Letters and Cultural Transformations in the United States, 1760-1860by Theresa Strouth Gaul, Sharon M. Harris
Pub. Date: 10/01/2009
Publisher: Ashgate Publishing, Limited
This volume illustrates the significance of epistolarity as a literary phenomenon intricately interwoven with eighteenth- and nineteenth-century cultural developments. Rejecting the common categorization of letters as primarily private documents, this collection of essays demonstrates the genre's persistent public engagements with changing cultural dynamics of the… See more details below
This volume illustrates the significance of epistolarity as a literary phenomenon intricately interwoven with eighteenth- and nineteenth-century cultural developments. Rejecting the common categorization of letters as primarily private documents, this collection of essays demonstrates the genre's persistent public engagements with changing cultural dynamics of the revolutionary, early republican, and antebellum eras. Sections of the collection treat letters' implication in transatlanticism, authorship, and reform movements as well as the politics and practices of editing letters. The wide range of authors considered include Mercy Otis Warren, Charles Brockden Brown, members of the Emerson and Peabody families, Margaret Fuller, Elizabeth Stoddard, Catherine Brown, John Brown, and Harriet Jacobs. The volume is particularly relevant for researchers in U.S. literature and history, as well as women's writing and periodical studies. This dynamic collection offers scholars an exemplary template of new approaches for exploring an understudied yet critically important literary genre.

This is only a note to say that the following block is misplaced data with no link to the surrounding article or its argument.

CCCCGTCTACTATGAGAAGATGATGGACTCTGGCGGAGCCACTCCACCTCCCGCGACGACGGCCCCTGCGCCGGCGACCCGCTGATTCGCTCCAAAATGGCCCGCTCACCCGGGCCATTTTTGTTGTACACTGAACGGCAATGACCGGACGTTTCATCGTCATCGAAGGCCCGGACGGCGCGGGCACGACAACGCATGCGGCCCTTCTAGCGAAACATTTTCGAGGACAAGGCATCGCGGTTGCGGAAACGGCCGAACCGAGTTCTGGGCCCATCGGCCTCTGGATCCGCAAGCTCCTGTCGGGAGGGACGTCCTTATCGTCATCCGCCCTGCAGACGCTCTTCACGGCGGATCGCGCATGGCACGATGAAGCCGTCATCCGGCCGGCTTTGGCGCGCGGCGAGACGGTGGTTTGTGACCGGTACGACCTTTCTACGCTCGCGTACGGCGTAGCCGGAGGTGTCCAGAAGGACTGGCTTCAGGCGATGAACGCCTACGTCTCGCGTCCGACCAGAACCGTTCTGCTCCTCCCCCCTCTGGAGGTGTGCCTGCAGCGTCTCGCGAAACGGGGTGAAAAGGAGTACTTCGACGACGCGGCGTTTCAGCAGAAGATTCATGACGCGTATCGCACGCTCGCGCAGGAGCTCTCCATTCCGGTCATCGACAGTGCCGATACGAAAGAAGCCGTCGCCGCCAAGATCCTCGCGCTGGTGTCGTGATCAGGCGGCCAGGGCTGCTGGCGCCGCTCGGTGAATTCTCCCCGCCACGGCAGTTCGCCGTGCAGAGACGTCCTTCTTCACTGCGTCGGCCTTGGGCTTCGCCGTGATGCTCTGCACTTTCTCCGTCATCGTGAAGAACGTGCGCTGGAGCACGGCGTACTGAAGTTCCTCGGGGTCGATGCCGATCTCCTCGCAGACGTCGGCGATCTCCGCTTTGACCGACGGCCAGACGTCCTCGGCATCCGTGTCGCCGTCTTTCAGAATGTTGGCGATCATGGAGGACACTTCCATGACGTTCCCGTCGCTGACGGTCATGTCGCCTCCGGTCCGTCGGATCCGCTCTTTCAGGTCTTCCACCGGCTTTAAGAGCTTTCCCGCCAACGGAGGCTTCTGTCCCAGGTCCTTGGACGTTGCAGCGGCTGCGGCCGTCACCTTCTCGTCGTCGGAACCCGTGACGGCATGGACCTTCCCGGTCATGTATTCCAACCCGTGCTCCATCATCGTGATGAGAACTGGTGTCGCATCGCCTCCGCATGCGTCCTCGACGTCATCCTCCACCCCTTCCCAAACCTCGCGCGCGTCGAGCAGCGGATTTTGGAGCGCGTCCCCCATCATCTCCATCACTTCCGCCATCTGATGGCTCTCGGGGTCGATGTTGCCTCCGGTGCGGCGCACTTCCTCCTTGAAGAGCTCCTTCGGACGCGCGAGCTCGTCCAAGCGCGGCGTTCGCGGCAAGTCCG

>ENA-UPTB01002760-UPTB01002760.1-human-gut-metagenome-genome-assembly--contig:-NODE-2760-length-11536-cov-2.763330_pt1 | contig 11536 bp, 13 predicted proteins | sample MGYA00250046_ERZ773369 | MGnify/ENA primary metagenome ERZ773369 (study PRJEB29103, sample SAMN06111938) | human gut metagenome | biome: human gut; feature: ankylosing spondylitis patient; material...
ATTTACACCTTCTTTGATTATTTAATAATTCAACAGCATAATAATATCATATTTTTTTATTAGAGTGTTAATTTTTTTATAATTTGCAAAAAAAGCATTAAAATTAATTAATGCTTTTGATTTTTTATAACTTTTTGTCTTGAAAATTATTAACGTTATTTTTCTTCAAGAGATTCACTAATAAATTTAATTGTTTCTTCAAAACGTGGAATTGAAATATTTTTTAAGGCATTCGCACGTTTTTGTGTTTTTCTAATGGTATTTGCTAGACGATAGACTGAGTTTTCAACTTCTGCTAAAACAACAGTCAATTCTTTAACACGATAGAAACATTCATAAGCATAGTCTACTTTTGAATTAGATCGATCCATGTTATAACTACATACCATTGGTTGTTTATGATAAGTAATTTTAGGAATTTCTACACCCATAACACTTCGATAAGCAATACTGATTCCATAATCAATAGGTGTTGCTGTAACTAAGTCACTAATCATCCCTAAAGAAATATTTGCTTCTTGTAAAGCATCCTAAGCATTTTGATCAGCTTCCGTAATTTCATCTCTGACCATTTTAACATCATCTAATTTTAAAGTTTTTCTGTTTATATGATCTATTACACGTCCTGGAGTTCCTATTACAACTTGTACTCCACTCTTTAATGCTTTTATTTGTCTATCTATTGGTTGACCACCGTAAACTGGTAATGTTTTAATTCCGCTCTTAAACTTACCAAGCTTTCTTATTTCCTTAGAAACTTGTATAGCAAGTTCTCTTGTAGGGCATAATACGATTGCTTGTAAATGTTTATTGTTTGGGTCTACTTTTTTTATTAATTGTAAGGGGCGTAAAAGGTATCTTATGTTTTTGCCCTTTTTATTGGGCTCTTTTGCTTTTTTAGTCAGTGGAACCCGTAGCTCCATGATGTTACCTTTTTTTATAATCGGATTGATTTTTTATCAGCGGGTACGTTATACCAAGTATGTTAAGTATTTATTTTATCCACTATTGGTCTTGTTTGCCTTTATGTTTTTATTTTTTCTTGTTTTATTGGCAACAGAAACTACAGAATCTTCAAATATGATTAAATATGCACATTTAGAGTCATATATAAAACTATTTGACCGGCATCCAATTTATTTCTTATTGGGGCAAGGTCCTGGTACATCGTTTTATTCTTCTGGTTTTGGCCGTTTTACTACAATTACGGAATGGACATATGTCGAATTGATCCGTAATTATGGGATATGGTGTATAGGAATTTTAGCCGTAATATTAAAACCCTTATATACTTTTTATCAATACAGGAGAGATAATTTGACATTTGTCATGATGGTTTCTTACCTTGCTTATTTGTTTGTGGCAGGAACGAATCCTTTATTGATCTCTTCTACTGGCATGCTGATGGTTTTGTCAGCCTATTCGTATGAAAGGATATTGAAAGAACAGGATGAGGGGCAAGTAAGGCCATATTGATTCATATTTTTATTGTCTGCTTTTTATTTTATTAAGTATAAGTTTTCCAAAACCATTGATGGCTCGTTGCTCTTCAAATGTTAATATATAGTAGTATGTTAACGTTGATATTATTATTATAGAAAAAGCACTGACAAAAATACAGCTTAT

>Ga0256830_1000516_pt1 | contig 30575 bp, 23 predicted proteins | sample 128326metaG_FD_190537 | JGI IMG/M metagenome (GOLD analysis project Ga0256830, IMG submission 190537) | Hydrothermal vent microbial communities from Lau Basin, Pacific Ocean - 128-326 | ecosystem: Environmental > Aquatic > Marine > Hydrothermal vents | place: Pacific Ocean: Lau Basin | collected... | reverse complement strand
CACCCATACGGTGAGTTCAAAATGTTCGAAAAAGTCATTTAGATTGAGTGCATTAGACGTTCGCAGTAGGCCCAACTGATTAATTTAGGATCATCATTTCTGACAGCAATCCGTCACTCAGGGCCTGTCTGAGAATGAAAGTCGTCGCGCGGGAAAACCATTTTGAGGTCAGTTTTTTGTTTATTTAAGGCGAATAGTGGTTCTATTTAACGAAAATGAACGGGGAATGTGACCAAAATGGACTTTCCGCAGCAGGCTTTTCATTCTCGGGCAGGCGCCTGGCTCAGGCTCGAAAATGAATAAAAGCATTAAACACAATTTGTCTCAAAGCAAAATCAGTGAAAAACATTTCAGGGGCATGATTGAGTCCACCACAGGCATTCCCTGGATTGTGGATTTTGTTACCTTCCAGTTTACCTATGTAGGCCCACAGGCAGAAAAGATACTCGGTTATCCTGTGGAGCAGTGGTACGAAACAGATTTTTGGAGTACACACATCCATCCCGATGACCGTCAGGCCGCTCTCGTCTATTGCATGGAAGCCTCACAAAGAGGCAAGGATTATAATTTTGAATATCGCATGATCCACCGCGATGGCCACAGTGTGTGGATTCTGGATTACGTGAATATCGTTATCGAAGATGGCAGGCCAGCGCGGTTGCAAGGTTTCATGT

- Ashgate Publishing, Limited
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Table of Contents
Contents: Introduction, Theresa Strouth Gaul and Sharon M. Harris; Part I Letters and Transnationalism: ' A continual and almost exclusive correspondence': Philip Mazzei's transatlantic citizenship, Chiara Cillerai; Letters on the use of letters in narratives: Catherine, Macauley, Susannah Rowson, and the Warren-Adams correspondence, Eve Tavor Bannet; Anticipating colonialism: US letters on Puerto Rico and Cuba, 1831-1835, Ivonne M. Garcia. Part II Letters and Authorship: The authentic fictional letters of Charles Brockden Brown, Elizabeth Hewitt; Keys to 'the labyrinth of my own being': Margaret Fuller's epistolary invention of the self, Jeffrey Steele; 'Two single married women': the correspondence of Elizabeth Stoddard and Margaret Sweat, 1851-1854, Jennifer Putzi. Part III Letters and Periodicals: Cherokee Catherine Brown's epistolary performances, Theresa Strouth Gaul; 'Does such a being exist?': Olive Branch readers respond to Fanny Fern, Bonnie Carr O'Neill; Dr Mary Walker and the economies of letter writing, Sharon M. Harris; A less costly ink: John Brown's Prison Letters and the traditions of American protest literature, Zoe Trodd. Part IV Letters and 21st Century Editions: Authorship, network, textuality: editing Mercy Otis Warren's letters, Jeffrey H. Richards; The request of a line: on editing Harriet Jacobs's Life Among the Contrabands, Scott M. Korb; Edited letter collections as epistolary fictions: imagining African American women's history in Beloved Sisters and Loving Friends, Linda M. Grasso; Index.
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